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Probing entrainment of Ostreococcus tauri circadian clock by green and blue light through a mathematical modeling approach.

Thommen Q, Pfeuty B, Schatt P, Bijoux A, Bouget FY, Lefranc M - Front Genet (2015)

Bottom Line: This model agrees with clock gene expression time series representative of multiple environmental conditions in blue or green light, characterizing entrainment by light/dark cycles, free-running in constant light, and resetting.Experimental and theoretical results indicate that both blue and green light can reset O. tauri circadian clock.Moreover, our mathematical analysis suggests that Rhod-HK is a blue-green light receptor and drives the clock together with LOV-HK.

View Article: PubMed Central - PubMed

Affiliation: Laboratoire de Physique, Lasers, Atomes, Molécules, Université Lille 1 Sciences et Technologies, Centre National de la Recherche Scientifique, Unité Mixte de Recherche 8523 Villeneuve d'Ascq, France.

ABSTRACT
Most organisms anticipate daily environmental variations and orchestrate cellular functions thanks to a circadian clock which entrains robustly to the day/night cycle, despite fluctuations in light intensity due to weather or seasonal variations. Marine organisms are also subjected to fluctuations in light spectral composition as their depth varies, due to differential absorption of different wavelengths by sea water. Studying how light input pathways contribute to circadian clock robustness is therefore important. Ostreococcus tauri, a unicellular picoplanktonic marine green alga with low genomic complexity and simple cellular organization, has become a promising model organism for systems biology. Functional and modeling approaches have shown that a core circadian oscillator based on orthologs of Arabidopsis TOC1 and CCA1 clock genes accounts for most experimental data acquired under a wide range of conditions. Some evidence points at putative light input pathway(s) consisting of a two-component signaling system (TCS) controlled by the only two histidine kinases (HK) of O. tauri. LOV-HK is a blue light photoreceptor under circadian control, that is required for circadian clock function. An involvement of Rhodopsin-HK (Rhod-HK) is also conceivable since rhodopsin photoreceptors mediate blue to green light input in animal circadian clocks. Here, we probe the role of LOV-HK and Rhod-HK in mediating light input to the TOC1-CCA1 oscillator using a mathematical model incorporating the TCS hypothesis. This model agrees with clock gene expression time series representative of multiple environmental conditions in blue or green light, characterizing entrainment by light/dark cycles, free-running in constant light, and resetting. Experimental and theoretical results indicate that both blue and green light can reset O. tauri circadian clock. Moreover, our mathematical analysis suggests that Rhod-HK is a blue-green light receptor and drives the clock together with LOV-HK.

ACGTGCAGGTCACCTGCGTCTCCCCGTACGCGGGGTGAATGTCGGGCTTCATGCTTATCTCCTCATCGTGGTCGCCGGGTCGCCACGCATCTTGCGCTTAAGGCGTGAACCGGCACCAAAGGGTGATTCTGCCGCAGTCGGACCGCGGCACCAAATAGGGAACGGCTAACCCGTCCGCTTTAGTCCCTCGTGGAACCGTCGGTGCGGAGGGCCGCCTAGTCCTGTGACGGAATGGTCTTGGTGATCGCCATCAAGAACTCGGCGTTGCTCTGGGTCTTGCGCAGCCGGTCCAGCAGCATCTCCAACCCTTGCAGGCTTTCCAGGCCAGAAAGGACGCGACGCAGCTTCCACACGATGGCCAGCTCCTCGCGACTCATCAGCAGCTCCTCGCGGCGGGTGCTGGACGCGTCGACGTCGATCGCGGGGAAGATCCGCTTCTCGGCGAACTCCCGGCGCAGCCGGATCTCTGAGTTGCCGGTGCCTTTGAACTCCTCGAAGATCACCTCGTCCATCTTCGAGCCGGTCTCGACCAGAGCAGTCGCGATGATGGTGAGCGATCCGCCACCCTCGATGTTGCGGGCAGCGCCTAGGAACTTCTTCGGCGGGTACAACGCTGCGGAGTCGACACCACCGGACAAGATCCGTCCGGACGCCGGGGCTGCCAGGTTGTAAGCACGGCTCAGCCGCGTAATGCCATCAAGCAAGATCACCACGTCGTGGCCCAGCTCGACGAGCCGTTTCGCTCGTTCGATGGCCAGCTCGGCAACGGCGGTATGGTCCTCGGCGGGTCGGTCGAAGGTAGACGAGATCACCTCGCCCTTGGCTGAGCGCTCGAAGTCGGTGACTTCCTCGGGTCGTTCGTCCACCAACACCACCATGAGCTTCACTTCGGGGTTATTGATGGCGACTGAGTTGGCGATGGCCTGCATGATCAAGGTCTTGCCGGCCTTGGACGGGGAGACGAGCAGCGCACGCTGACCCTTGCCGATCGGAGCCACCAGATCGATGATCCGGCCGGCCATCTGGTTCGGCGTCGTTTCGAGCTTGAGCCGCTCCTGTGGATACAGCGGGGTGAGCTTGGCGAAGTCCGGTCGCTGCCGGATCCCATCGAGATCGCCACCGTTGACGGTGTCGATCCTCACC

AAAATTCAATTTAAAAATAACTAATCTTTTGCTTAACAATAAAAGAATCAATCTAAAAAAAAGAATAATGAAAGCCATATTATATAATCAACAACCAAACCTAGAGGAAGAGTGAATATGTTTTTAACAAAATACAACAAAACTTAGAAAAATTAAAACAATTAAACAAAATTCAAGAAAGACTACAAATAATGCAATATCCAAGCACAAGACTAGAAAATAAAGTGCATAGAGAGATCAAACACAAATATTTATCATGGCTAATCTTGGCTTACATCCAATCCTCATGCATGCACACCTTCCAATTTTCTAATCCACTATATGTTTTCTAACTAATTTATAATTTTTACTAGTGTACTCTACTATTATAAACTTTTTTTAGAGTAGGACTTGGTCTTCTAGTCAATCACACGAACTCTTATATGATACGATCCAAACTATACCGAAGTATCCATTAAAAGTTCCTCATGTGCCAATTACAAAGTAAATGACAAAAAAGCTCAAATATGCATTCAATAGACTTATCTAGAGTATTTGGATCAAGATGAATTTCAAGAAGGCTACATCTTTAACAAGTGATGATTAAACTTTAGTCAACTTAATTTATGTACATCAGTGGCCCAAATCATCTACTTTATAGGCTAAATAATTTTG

No MeSH data available.


Related in: MedlinePlus

Sensitivity of adjustment to key control parameters. This figure recapitulates how the three different datasets constrain the parameters of the mathematical model. For each parameter set, the adjustment procedure computes a score which is the sum of the partial scores for each dataset. Global adjustment thus results from a compromise between the three partial adjustments. The parameter values selected in the global adjustment are indicated by a cross. The first two columns display contour lines of the scores specific to mRNA LD 12:12 time profiles (first column) and to resetting experiments (second column). The third column shows contour lines of the FRP value at high intensity in blue or green light (optimal scores are obtained with FRPs close to 26 h). In each column, the contour lines are displayed in two-parameter planes characterizing how the TCS acts on TOC1 (TOC1 degradation rate and transcriptional activity modulation depths rδ and rThr, first row), sensitivity of the TCS to light input in blue and green (σR/σ*R and σL/σ*L, where σ*R and σ*L are the best-fit sensitivities, second row) and photoreceptor activation window (Rhod-HK and LOV-HK maximum degradation rates VPR/V*PR and VPL/V*PL, where V*PR and V*PL are the best-fit maximum degradation rates, third row). In the first and second columns, the black line indicates the level line corresponding to the partial score for that dataset that was obtained for the best fitting parameter set in the global adjustment, and which serves as a reference. Green contour lines correspond to partial scores equal to 95, 90, and 85% of this reference score (when applicable), and delimitate regions where adjustment would be improved if only this dataset were considered. Red contour lines correspond to partial scores equal to 110 and 150% of the reference score and provide information about how quickly the partial scores degrade away from the optimum.